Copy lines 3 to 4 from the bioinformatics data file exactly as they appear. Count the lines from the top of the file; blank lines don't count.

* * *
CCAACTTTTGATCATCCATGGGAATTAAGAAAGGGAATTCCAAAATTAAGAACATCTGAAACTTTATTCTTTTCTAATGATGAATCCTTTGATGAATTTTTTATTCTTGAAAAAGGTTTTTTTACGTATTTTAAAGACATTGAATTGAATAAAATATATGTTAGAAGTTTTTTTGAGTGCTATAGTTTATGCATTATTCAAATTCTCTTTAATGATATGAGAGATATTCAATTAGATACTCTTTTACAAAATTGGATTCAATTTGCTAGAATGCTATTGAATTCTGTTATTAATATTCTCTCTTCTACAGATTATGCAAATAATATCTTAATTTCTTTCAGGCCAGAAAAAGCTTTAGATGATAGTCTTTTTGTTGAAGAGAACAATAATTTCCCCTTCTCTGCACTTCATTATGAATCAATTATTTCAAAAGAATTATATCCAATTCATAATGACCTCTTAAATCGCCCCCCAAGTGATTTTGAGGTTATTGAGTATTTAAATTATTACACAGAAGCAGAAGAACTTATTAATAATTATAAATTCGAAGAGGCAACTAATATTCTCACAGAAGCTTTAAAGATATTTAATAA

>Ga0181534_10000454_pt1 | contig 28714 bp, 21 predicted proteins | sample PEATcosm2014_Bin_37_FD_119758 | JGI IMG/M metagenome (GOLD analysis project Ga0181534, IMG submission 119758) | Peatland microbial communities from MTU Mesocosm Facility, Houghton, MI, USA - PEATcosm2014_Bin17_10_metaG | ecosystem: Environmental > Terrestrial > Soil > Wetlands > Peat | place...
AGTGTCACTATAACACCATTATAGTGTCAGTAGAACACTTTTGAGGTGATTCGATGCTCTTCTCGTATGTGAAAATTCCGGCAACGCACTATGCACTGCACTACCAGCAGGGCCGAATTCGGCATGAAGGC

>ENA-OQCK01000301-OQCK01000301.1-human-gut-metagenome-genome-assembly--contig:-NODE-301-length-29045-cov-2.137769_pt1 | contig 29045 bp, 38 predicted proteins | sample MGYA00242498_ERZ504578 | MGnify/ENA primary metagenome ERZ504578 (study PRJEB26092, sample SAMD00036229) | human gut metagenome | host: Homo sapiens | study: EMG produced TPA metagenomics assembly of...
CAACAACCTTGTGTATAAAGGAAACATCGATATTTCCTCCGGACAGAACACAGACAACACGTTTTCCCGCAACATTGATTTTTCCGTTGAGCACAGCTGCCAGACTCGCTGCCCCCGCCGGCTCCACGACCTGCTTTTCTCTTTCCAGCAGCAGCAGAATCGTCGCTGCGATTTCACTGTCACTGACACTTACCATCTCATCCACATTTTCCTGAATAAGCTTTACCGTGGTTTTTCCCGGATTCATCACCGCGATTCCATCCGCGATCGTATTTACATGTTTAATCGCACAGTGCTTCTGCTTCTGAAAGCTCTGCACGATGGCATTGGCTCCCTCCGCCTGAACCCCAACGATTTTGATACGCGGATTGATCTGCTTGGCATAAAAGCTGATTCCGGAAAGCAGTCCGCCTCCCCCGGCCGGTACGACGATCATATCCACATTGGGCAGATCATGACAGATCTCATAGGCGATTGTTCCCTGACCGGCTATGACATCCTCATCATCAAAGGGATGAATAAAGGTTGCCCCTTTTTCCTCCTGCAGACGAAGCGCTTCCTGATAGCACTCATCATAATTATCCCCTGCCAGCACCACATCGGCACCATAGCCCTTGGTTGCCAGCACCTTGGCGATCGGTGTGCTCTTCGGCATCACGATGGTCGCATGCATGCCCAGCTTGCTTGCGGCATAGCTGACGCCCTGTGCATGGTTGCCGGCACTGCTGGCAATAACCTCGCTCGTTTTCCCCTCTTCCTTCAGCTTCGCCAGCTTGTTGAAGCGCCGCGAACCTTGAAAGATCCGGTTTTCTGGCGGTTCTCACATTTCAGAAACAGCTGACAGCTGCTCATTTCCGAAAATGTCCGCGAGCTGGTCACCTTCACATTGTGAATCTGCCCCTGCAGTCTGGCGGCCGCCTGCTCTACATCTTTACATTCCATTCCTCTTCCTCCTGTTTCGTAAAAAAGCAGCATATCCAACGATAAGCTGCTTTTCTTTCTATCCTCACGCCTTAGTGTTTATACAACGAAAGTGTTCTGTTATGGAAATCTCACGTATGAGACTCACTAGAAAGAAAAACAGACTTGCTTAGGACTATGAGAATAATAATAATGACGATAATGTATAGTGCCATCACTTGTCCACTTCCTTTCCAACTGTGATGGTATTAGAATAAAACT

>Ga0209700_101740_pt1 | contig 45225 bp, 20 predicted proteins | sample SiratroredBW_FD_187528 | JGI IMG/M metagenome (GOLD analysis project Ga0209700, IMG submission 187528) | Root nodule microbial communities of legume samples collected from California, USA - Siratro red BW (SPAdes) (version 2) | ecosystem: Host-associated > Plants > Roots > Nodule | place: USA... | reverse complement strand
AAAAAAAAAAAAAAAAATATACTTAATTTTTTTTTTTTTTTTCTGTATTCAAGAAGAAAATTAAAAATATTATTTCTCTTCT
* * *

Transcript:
AGTGTCACTATAACACCATTATAGTGTCAGTAGAACACTTTTGAGGTGATTCGATGCTCTTCTCGTATGTGAAAATTCCGGCAACGCACTATGCACTGCACTACCAGCAGGGCCGAATTCGGCATGAAGGC

>ENA-OQCK01000301-OQCK01000301.1-human-gut-metagenome-genome-assembly--contig:-NODE-301-length-29045-cov-2.137769_pt1 | contig 29045 bp, 38 predicted proteins | sample MGYA00242498_ERZ504578 | MGnify/ENA primary metagenome ERZ504578 (study PRJEB26092, sample SAMD00036229) | human gut metagenome | host: Homo sapiens | study: EMG produced TPA metagenomics assembly of...